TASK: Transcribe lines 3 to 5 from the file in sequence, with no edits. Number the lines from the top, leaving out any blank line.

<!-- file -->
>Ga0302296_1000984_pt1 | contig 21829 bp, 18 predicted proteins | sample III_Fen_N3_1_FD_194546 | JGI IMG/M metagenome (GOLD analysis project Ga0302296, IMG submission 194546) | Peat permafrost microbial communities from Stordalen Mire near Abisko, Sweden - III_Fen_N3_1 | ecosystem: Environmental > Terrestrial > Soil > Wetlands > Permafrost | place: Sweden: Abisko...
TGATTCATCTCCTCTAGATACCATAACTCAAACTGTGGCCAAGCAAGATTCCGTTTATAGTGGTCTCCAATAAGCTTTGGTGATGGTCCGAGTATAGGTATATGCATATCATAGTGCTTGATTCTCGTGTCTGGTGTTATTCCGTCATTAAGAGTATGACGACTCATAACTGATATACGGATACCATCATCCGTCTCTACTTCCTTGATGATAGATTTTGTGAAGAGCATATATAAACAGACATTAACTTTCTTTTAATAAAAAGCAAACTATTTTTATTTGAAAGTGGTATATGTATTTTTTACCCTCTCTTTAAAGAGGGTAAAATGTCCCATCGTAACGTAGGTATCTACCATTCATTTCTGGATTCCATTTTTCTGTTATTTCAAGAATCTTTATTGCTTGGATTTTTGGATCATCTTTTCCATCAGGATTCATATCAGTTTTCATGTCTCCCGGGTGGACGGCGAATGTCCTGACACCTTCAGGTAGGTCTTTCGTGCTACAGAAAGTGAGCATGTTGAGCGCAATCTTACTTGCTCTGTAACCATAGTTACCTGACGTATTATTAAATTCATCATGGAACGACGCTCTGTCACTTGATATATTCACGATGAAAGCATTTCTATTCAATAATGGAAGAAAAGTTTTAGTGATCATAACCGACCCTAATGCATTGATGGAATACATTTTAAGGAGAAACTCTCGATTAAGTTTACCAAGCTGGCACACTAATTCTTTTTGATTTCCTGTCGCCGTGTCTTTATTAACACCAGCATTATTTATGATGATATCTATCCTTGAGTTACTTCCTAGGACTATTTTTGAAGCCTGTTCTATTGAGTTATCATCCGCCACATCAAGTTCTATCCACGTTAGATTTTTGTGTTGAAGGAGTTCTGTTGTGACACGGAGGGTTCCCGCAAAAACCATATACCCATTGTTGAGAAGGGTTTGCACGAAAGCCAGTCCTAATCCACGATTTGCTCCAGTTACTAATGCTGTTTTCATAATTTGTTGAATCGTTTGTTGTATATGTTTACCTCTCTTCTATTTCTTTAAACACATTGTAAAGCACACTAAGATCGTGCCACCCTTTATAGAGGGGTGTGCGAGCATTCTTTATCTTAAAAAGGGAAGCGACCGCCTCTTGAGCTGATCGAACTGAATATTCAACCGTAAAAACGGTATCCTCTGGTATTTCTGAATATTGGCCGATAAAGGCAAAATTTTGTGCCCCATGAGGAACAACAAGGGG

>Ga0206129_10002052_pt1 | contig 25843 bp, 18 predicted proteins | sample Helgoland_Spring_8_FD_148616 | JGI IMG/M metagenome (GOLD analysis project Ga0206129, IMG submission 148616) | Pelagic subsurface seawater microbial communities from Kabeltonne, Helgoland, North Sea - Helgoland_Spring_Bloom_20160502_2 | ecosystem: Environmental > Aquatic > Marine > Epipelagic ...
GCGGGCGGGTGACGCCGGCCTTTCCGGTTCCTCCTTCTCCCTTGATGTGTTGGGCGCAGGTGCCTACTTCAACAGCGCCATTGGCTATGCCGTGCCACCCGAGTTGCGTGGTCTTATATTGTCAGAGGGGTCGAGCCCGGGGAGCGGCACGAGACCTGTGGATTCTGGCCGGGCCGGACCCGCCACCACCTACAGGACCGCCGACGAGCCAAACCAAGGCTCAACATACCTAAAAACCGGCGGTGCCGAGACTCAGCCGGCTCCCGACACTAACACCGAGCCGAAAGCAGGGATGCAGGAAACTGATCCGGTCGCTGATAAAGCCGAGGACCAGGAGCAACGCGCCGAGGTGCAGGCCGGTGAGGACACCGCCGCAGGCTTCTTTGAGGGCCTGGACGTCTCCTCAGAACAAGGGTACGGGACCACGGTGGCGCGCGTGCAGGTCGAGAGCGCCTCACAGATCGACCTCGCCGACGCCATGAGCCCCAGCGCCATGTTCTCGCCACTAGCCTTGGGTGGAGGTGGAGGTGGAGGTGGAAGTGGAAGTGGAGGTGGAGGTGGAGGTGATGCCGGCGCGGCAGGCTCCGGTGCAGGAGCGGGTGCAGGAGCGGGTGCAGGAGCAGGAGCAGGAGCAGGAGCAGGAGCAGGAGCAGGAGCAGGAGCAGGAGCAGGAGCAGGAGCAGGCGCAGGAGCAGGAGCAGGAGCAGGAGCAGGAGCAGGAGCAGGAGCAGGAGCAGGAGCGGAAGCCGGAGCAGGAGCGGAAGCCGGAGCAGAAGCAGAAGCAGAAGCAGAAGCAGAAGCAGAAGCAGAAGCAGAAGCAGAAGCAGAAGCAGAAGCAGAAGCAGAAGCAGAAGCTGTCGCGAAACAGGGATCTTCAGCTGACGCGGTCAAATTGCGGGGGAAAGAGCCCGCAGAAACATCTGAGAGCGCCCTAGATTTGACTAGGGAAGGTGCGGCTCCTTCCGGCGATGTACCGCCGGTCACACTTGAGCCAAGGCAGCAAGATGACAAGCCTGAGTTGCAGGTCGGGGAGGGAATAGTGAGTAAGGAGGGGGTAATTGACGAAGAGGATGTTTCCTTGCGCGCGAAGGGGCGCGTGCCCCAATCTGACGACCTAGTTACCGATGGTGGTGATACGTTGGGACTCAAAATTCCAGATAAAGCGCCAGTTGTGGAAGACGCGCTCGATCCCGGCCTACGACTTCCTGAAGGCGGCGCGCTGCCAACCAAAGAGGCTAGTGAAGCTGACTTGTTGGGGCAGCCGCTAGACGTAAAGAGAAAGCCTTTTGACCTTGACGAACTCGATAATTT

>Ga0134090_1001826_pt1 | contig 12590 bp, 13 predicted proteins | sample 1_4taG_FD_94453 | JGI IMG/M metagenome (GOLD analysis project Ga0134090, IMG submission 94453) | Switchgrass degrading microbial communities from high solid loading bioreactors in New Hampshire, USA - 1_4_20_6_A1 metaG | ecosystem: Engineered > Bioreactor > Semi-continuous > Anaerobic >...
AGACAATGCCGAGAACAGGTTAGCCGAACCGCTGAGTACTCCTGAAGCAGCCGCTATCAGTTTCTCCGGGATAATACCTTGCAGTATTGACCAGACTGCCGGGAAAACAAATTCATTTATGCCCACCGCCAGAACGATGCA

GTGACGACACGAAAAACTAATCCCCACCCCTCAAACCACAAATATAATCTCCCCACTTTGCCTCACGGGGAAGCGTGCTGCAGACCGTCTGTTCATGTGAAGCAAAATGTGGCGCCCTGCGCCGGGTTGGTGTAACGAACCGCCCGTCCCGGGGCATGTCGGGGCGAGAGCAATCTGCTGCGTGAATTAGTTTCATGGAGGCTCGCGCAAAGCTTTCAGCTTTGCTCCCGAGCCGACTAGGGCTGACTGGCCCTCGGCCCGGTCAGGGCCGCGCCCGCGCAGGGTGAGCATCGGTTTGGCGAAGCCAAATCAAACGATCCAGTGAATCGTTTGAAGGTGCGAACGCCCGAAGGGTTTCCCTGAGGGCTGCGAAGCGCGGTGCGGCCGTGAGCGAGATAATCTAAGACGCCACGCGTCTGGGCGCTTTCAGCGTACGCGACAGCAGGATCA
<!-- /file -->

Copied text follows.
>Ga0206129_10002052_pt1 | contig 25843 bp, 18 predicted proteins | sample Helgoland_Spring_8_FD_148616 | JGI IMG/M metagenome (GOLD analysis project Ga0206129, IMG submission 148616) | Pelagic subsurface seawater microbial communities from Kabeltonne, Helgoland, North Sea - Helgoland_Spring_Bloom_20160502_2 | ecosystem: Environmental > Aquatic > Marine > Epipelagic ...
GCGGGCGGGTGACGCCGGCCTTTCCGGTTCCTCCTTCTCCCTTGATGTGTTGGGCGCAGGTGCCTACTTCAACAGCGCCATTGGCTATGCCGTGCCACCCGAGTTGCGTGGTCTTATATTGTCAGAGGGGTCGAGCCCGGGGAGCGGCACGAGACCTGTGGATTCTGGCCGGGCCGGACCCGCCACCACCTACAGGACCGCCGACGAGCCAAACCAAGGCTCAACATACCTAAAAACCGGCGGTGCCGAGACTCAGCCGGCTCCCGACACTAACACCGAGCCGAAAGCAGGGATGCAGGAAACTGATCCGGTCGCTGATAAAGCCGAGGACCAGGAGCAACGCGCCGAGGTGCAGGCCGGTGAGGACACCGCCGCAGGCTTCTTTGAGGGCCTGGACGTCTCCTCAGAACAAGGGTACGGGACCACGGTGGCGCGCGTGCAGGTCGAGAGCGCCTCACAGATCGACCTCGCCGACGCCATGAGCCCCAGCGCCATGTTCTCGCCACTAGCCTTGGGTGGAGGTGGAGGTGGAGGTGGAAGTGGAAGTGGAGGTGGAGGTGGAGGTGATGCCGGCGCGGCAGGCTCCGGTGCAGGAGCGGGTGCAGGAGCGGGTGCAGGAGCAGGAGCAGGAGCAGGAGCAGGAGCAGGAGCAGGAGCAGGAGCAGGAGCAGGAGCAGGAGCAGGCGCAGGAGCAGGAGCAGGAGCAGGAGCAGGAGCAGGAGCAGGAGCAGGAGCAGGAGCGGAAGCCGGAGCAGGAGCGGAAGCCGGAGCAGAAGCAGAAGCAGAAGCAGAAGCAGAAGCAGAAGCAGAAGCAGAAGCAGAAGCAGAAGCAGAAGCAGAAGCAGAAGCAGAAGCTGTCGCGAAACAGGGATCTTCAGCTGACGCGGTCAAATTGCGGGGGAAAGAGCCCGCAGAAACATCTGAGAGCGCCCTAGATTTGACTAGGGAAGGTGCGGCTCCTTCCGGCGATGTACCGCCGGTCACACTTGAGCCAAGGCAGCAAGATGACAAGCCTGAGTTGCAGGTCGGGGAGGGAATAGTGAGTAAGGAGGGGGTAATTGACGAAGAGGATGTTTCCTTGCGCGCGAAGGGGCGCGTGCCCCAATCTGACGACCTAGTTACCGATGGTGGTGATACGTTGGGACTCAAAATTCCAGATAAAGCGCCAGTTGTGGAAGACGCGCTCGATCCCGGCCTACGACTTCCTGAAGGCGGCGCGCTGCCAACCAAAGAGGCTAGTGAAGCTGACTTGTTGGGGCAGCCGCTAGACGTAAAGAGAAAGCCTTTTGACCTTGACGAACTCGATAATTT

>Ga0134090_1001826_pt1 | contig 12590 bp, 13 predicted proteins | sample 1_4taG_FD_94453 | JGI IMG/M metagenome (GOLD analysis project Ga0134090, IMG submission 94453) | Switchgrass degrading microbial communities from high solid loading bioreactors in New Hampshire, USA - 1_4_20_6_A1 metaG | ecosystem: Engineered > Bioreactor > Semi-continuous > Anaerobic >...